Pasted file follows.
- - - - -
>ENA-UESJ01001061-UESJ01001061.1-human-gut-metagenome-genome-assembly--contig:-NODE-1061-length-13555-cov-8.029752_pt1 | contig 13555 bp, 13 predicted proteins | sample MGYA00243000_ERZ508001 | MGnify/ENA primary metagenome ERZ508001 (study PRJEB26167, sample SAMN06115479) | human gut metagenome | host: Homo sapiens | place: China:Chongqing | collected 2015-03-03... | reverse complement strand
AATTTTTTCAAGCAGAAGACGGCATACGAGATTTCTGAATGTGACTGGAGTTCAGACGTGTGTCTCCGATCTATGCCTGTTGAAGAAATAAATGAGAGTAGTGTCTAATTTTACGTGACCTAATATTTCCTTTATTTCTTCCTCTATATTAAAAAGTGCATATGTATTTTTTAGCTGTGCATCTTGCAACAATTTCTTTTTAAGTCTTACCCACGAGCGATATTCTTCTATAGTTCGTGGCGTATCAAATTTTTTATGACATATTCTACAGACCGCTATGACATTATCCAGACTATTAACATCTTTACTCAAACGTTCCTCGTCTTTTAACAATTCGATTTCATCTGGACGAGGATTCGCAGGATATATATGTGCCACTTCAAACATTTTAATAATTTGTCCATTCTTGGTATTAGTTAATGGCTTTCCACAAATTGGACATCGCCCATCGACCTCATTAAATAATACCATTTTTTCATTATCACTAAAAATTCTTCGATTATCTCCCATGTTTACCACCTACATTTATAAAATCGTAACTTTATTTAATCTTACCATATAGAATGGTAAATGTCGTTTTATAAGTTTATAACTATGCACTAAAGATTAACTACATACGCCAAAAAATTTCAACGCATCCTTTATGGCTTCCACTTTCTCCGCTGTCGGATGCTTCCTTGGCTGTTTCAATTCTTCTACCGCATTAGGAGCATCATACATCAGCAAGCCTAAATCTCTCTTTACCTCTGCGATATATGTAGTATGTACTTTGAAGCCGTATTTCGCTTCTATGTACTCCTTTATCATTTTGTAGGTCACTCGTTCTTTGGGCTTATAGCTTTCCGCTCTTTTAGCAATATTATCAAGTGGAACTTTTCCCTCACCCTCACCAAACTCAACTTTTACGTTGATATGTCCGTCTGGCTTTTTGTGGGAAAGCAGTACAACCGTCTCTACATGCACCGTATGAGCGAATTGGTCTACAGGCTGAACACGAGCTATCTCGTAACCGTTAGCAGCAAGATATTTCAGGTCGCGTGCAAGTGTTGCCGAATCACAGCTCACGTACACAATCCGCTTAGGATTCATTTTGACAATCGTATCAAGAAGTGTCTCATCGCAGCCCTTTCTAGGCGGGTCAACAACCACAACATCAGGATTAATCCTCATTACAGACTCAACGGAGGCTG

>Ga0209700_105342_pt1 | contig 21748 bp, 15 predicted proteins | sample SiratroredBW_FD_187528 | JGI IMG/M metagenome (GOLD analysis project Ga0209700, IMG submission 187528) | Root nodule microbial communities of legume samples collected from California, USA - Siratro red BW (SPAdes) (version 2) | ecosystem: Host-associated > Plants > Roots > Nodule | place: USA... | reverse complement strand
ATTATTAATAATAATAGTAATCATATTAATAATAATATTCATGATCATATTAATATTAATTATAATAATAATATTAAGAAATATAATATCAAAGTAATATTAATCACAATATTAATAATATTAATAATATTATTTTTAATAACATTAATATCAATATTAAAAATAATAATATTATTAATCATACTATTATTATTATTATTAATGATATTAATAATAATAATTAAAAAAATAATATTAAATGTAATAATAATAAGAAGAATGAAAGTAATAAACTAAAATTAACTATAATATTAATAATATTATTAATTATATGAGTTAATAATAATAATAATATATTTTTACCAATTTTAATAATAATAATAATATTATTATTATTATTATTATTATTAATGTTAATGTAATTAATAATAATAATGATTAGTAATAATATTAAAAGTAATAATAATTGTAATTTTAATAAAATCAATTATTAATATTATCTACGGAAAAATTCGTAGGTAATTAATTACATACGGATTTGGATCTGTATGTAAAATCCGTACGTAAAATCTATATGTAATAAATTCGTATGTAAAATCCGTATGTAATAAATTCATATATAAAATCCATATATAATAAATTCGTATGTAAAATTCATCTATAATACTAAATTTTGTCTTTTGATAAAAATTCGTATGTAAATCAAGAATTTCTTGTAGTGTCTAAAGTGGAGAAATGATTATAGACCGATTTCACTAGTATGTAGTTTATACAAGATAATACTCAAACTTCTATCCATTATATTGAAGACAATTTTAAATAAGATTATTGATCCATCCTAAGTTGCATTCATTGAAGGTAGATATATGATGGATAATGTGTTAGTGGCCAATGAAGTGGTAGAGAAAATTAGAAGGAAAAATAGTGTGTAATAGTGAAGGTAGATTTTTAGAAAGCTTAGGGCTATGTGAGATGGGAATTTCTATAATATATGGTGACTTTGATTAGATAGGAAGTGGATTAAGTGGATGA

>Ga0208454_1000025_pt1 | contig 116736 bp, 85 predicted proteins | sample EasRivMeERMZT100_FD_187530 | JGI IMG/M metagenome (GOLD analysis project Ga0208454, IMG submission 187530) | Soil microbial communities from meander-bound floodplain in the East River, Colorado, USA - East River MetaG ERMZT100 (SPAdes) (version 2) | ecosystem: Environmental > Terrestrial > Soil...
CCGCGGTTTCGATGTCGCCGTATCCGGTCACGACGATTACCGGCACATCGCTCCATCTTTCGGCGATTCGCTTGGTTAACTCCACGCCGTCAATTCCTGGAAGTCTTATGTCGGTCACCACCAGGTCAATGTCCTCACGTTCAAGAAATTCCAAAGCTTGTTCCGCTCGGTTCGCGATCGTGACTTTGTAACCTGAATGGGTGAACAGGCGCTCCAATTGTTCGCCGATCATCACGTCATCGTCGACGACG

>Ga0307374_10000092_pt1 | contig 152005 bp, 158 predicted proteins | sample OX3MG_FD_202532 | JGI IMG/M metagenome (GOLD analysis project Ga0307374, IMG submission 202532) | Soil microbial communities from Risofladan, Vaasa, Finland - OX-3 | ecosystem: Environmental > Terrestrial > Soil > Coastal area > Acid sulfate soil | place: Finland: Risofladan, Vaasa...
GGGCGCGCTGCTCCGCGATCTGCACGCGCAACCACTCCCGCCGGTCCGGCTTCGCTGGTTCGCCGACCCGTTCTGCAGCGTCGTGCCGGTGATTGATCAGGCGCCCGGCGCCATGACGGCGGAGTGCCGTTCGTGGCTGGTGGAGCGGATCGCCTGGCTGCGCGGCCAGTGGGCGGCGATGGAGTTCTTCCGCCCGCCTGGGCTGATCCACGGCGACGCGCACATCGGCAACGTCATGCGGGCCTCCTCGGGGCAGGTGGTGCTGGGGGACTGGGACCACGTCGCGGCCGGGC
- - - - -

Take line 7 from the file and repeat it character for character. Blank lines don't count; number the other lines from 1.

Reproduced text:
>Ga0307374_10000092_pt1 | contig 152005 bp, 158 predicted proteins | sample OX3MG_FD_202532 | JGI IMG/M metagenome (GOLD analysis project Ga0307374, IMG submission 202532) | Soil microbial communities from Risofladan, Vaasa, Finland - OX-3 | ecosystem: Environmental > Terrestrial > Soil > Coastal area > Acid sulfate soil | place: Finland: Risofladan, Vaasa...